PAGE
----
GoLang Image Processing

Image Processing Golang

Are you GOing somewhere? Welcome to another Go article, where we’ll look at what we can do with images in Go. We will learn how to create an image, import, and export images. We will also learn the basics of image processing in Go. Today I will be coding again on VS Code. So let’s get started.

Create an image matrix using image package

For a short background on images and color:

  • An image is made of pixels
  • All pixels are values ranging from 0-255
  • There are various color formats, though RGBA is most popular across all systems
  • RGBA stands for Red, Green and Blue values.

We can create an image matrix using image.NewRGBA():

package main

import (
	"image"
)
func main() {
	myImg := image.NewRGBA(image.Rect(0, 0, 12, 6))
        ...
}

We can access the pixel matrix (or rather Go array) using myImg.Pix[0] for 1st pixel, myImg.Pix[1] for 2nd pixel, and so on.

Importing an image using os package

We can easily import an image using os.Open() and then decoding that using image.Decode():

package main

import (
	"fmt"
	"image"
	"image/png"
	"log"
	"os"
)

func main() {
	catFile, err := os.Open("/home/arkaprabham/Documents/Journal_Dev/Golang/github.com/image-op/cat.png")
	if err != nil {
		log.Fatal(err)
	}
	defer catFile.Close()

	imData, imType, err := image.Decode(catFile)
	if err != nil {
		fmt.Println(err)
	}

	fmt.Println(imData)
	fmt.Println(imType)

	cat, err := png.Decode(catFile)
	if err != nil {
		log.Fatal(err)
	}
	fmt.Println(cat)
}

ImData Output
ImData Output

Exporting an image to file

Now that we know how to import an image, we should also learn how to save an image to a file. Let’s save the empty image matrix we created earlier:

package main

import (
	"image"
)
func main() {
	myImg := image.NewRGBA(image.Rect(0, 0, 12, 6))
        out, err := os.Create("cat.png")
        png.Encode(out, myImg)
        out.Close()
}
Saved Image File
Saved Image File

Important subdirectories in the image library are:

  • color – color implements a basic color library.
  • palette – palette provides standard color palettes.
  • draw – draw provides image composition functions.
  • gif – gif implements a GIF image decoder and encoder.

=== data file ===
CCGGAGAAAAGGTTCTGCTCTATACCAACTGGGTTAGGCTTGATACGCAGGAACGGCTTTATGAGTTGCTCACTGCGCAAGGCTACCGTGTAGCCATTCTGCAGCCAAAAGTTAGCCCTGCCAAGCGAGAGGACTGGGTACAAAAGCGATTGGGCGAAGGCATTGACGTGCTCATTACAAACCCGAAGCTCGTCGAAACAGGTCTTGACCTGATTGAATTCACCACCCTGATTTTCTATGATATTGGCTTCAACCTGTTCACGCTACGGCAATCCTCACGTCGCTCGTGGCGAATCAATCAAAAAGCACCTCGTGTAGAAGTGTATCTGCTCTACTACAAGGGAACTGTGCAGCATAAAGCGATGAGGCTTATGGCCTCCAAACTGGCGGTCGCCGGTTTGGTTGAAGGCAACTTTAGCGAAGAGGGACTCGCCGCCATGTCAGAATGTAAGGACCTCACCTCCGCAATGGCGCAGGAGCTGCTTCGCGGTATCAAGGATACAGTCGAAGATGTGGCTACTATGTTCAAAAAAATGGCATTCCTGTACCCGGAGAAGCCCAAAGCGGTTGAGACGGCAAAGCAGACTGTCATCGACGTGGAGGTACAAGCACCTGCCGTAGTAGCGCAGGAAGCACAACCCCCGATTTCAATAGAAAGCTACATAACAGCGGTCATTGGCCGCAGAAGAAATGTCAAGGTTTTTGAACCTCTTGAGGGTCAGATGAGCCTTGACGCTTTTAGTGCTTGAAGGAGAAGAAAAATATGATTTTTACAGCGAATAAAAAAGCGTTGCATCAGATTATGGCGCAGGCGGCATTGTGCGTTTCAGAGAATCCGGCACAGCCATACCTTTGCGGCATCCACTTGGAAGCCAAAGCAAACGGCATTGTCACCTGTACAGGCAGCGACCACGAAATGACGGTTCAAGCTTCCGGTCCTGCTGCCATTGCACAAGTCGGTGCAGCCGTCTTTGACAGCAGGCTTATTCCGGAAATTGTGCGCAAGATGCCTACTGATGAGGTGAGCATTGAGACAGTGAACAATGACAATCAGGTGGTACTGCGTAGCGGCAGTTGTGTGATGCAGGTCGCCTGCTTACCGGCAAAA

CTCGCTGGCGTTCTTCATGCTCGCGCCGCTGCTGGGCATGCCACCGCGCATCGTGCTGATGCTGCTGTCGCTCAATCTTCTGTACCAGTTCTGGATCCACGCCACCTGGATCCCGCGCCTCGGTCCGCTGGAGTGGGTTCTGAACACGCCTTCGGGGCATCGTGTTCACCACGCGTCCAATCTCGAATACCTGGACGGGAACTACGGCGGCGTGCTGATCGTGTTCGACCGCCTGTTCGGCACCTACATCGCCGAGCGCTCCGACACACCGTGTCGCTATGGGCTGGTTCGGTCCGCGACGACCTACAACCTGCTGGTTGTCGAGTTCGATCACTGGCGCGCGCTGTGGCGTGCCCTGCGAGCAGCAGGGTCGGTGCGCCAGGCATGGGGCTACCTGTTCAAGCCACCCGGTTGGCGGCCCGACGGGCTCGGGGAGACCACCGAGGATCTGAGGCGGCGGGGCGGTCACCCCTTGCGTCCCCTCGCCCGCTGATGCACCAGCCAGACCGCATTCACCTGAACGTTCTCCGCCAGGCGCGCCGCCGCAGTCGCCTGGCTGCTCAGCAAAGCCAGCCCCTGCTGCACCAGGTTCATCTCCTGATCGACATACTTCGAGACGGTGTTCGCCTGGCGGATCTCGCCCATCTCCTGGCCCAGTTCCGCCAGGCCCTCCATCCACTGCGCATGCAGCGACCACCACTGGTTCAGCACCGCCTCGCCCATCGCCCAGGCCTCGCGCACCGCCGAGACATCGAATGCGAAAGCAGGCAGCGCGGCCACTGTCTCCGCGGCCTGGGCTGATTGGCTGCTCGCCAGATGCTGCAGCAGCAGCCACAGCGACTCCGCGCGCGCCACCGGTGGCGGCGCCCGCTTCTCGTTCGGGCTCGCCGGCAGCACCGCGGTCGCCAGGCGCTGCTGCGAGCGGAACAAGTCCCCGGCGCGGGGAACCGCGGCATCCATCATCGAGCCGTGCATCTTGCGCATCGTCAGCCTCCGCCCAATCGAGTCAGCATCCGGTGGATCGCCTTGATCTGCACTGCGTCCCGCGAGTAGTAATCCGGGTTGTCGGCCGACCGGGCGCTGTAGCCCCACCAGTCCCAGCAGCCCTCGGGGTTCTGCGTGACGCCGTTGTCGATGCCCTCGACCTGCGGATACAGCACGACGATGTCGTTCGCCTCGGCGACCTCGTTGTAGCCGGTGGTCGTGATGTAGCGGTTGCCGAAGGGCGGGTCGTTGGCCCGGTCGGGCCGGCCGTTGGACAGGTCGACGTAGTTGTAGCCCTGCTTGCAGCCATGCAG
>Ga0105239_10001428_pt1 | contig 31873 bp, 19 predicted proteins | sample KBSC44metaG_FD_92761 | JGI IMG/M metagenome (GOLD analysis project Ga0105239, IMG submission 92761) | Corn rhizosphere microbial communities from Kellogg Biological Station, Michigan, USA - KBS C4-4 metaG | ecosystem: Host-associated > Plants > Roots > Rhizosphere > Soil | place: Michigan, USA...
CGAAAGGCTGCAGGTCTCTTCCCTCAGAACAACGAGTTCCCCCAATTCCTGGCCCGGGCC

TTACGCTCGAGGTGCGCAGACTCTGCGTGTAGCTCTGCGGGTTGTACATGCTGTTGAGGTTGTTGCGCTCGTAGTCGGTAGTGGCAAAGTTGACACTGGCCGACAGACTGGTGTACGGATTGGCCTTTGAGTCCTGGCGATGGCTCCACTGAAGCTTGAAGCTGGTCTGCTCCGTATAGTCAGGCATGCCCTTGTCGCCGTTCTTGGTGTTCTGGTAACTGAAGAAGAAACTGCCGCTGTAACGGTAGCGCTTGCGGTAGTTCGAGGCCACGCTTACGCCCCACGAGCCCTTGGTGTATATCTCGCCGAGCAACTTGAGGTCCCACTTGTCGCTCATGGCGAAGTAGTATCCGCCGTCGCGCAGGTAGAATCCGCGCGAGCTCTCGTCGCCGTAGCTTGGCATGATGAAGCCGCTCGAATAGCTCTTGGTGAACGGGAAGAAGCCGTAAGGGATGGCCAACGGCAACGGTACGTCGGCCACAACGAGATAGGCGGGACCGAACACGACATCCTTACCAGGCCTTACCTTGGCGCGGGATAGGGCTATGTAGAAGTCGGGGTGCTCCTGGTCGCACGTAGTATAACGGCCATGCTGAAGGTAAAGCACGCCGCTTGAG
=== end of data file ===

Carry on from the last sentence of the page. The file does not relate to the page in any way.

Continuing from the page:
• jpeg – jpeg implements a JPEG image decoder and encoder.
  • png – png implements a PNG image decoder and encoder.

So we’ll dive into the png library, and the rest are just similar implementations for various formats.

PNG image Package

GoLang png package implements a PNG image decoder and encoder. A wonderful implementation of converting an image from base64 string to png, and then printing it with 5 levels of lines:

package main

import (
	"fmt"
	"image/color"
	"image/png"
	"log"
	"os"
)

func main() {
	// This example uses png.Decode which can only decode PNG images.
	catFile, err := os.Open("/home/arkaprabham/Documents/Journal_Dev/Golang/github.com/image-op/cat.png")
	if err != nil {
		log.Fatal(err)
	}
	defer catFile.Close()

	// Consider using the general image.Decode as it can sniff and decode any registered image format.
	img, err := png.Decode(catFile)
	if err != nil {
		log.Fatal(err)
	}

	fmt.Println(img)

	levels := []string{" ", "░", "▒", "▓", "█"}

	for y := img.Bounds().Min.Y; y < img.Bounds().Max.Y; y++ {
		for x := img.Bounds().Min.X; x < img.Bounds().Max.X; x++ {
			c := color.GrayModel.Convert(img.At(x, y)).(color.Gray)
			level := c.Y / 51 // 51 * 5 = 255
			if level == 5 {
				level--
			}
			fmt.Print(levels[level])
		}
		fmt.Print("\n")
	}
}

First we open the png image file of a cat (get any picture from the internet), and then pass it in png.Decode().

Then we define the different strings and use a for loop to go through all the pixels and replace it with one of the level strings. The output is fairly recognisable:

3 Cats Image In Terminal
3 Cats Image In Terminal

Ending Notes

We require these basics for any further operations to perform on images such as blurring or isolating color channels. The most important resources are the image package. Once that is done, you may want to go over an awesome collection of Go packages for advanced image operations.